If you have sorted your garments into like-fabrics it is easy to use the appropriate detergent for each load. Delicates (think: linen and silk) like liquid detergents; more durable fibres (think: cotton) like powders; garments made from wool prefer a soft wool detergent.


For those pesky marks and slightly yellow stains on your 100% cellulose based (think: cotton and linen) white garments, try a tepid oxygen bleach soak. Always follow the instructions on the packaging and always wear appropriate safety gear. Make sure to patch test first and check regularly for results, putting the clothes through the washing machine as soon as the stains are removed.


Attend to stains as soon as they happen. If you can really soak the small spot immediately after a spill, the chances of it coming out for good are much higher. The minimum recommendation is to dab the spot with water, however the best chance to get the stain out is to attend to it immediately with a laundry bar or stain stick as well.

Oil stains can be a little trickier and don't often come out with just the help of a laundry bar. We recommend covering the mark with a talcum powder while the garment is still dry and letting that sit overnight. In the morning, scratch off the powder and wash the spot with warm water and a laundry bar. Repeat if necessary.


Air drying is much better for your clothes and the planet than one of the most energy intensive appliances in the house - the tumble dryer. Shake out your clothes and hang on the washing line, drying rack, or up on hangers to air dry. Check the garment label to note if the garment would prefer to be dried flat, especially if it is a knitted garment. If the garment is delicate or coloured, remember to hang it inside out so the colours don't bleach from the sun. Hanging in the warm sun or a quick iron will fix any wrinkles left from the washing machine.


Store clothing (hanging or folded) in a cool, dry place away from damp, sunlight and heat. Ensure your garments are clean before storing, as surface dirt can attract moths. It's also important to give clothes breathing space in storage, so don't overfill your wardrobe. Use wooden or padded hangers to prevent misshapen garments.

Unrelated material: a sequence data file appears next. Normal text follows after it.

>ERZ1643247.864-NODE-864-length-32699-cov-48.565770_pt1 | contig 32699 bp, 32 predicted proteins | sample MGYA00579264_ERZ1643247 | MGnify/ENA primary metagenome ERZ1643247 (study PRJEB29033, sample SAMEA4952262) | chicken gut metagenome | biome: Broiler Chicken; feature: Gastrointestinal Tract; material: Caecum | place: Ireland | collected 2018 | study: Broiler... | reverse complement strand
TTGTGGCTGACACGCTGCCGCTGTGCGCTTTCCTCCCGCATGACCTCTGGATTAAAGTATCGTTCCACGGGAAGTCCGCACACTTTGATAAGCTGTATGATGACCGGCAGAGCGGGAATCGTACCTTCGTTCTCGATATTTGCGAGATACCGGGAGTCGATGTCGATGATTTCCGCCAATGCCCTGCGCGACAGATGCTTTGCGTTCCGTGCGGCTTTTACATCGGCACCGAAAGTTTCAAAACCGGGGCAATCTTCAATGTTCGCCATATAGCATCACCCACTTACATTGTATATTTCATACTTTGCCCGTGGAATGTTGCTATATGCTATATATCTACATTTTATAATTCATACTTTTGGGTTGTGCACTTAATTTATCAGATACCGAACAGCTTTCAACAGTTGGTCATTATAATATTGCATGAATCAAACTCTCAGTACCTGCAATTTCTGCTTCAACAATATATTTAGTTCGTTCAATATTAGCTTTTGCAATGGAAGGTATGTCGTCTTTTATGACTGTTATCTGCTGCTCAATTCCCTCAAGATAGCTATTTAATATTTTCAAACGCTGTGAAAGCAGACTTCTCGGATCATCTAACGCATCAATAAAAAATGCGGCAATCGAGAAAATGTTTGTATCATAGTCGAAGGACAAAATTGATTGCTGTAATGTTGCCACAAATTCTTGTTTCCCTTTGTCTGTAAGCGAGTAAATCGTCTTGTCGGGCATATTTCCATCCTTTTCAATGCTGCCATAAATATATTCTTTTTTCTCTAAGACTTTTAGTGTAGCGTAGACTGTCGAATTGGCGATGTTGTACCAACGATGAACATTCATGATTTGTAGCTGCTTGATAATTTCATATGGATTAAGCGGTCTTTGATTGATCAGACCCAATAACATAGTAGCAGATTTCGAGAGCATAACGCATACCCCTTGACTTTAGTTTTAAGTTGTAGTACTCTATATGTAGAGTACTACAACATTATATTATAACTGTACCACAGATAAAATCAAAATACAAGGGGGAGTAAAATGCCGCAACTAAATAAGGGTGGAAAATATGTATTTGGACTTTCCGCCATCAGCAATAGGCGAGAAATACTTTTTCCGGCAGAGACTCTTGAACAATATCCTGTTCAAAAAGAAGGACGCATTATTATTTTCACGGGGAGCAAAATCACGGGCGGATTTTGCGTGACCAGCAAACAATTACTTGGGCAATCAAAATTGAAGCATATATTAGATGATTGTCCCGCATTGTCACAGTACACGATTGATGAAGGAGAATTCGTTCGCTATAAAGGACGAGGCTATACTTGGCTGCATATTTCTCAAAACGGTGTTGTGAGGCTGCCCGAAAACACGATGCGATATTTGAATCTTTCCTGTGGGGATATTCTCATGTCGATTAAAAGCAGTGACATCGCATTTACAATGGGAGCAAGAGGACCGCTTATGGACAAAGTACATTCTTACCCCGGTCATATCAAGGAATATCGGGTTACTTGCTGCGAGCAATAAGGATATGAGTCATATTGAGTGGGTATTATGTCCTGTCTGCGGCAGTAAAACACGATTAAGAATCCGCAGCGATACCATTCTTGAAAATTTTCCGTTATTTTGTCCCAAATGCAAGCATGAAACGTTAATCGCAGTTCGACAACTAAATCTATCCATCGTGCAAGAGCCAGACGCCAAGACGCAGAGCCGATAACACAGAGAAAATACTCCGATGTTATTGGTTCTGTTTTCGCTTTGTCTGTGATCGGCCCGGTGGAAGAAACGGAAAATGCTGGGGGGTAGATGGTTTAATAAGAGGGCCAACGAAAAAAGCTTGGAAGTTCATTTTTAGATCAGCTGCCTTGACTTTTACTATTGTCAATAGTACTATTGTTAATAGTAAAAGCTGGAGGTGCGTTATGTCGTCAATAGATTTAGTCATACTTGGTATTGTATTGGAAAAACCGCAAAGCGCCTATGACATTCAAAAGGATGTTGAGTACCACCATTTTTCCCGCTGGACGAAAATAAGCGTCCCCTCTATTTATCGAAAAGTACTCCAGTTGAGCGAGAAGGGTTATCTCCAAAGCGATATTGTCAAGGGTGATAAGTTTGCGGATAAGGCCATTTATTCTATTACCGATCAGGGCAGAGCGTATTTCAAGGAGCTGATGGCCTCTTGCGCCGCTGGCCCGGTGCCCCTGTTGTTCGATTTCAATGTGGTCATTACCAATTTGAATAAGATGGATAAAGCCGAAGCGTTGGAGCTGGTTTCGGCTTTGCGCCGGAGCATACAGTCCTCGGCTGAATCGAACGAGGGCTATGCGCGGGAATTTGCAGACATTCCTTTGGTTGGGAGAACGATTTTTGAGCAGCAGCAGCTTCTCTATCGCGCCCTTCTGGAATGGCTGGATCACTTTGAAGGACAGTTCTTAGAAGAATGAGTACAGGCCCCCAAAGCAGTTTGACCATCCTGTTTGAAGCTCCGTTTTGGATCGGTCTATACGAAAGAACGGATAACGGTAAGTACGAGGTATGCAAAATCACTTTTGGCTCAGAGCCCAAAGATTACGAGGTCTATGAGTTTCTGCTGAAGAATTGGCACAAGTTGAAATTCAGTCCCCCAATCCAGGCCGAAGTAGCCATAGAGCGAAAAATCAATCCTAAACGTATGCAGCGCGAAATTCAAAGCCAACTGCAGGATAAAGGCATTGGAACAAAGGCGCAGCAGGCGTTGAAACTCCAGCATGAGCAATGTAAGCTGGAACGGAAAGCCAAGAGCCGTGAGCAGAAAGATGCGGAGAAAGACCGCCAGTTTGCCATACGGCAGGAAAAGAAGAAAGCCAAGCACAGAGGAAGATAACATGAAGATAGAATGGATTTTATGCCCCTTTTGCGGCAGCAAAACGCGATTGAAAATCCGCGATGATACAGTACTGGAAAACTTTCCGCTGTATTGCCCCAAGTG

Don't ignore small holes or rips that need repair - get these fixed as soon as possible before they become a bigger issue. If DIY repairs aren't your thing, we offer a service as part of our responsibility mission. Local dry cleaners with repair services are also very good at hemming or patching garments at a low cost if time is of the essence.


We understand that our bodies go through seasons and changes. It's just a reality that sometimes a garment no longer has a place in your wardrobe, and passing it on or reselling it is a great way to keep it in circularity. We have our very own resale site powered by Treet. List your preloved JB garments on JB Revived and start selling today.


Little known fact: many Dry Clean Only garments can be washed on gentle, cold cycles*. If the garment is made from one fabric type only (for example, 100% GOTS Cotton lined with 100% Cotton), we suggest that this garment would be fine on a very gentle and cold machine cycle with a line dry and low iron. For extra protection, put this kind of garment in a delicates bag for the wash cycle. If the garment is made from two fabrics (for example, 100% linen lined with 100% polyester), we suggest that this garment can be cold hand washed only or sent to the dry cleaner. Look for environmentally friendly dry cleaners that offer non-toxic and eco cleaning services, such as Green Dry Cleaning. We do not advise that you hand wash any of our viscose garments, and we recommend checking with your dry cleaner first that they know how to dry clean viscose.

*This is a suggestion, washing by hand or machine is done at your own risk if the care label says Dry Clean Only.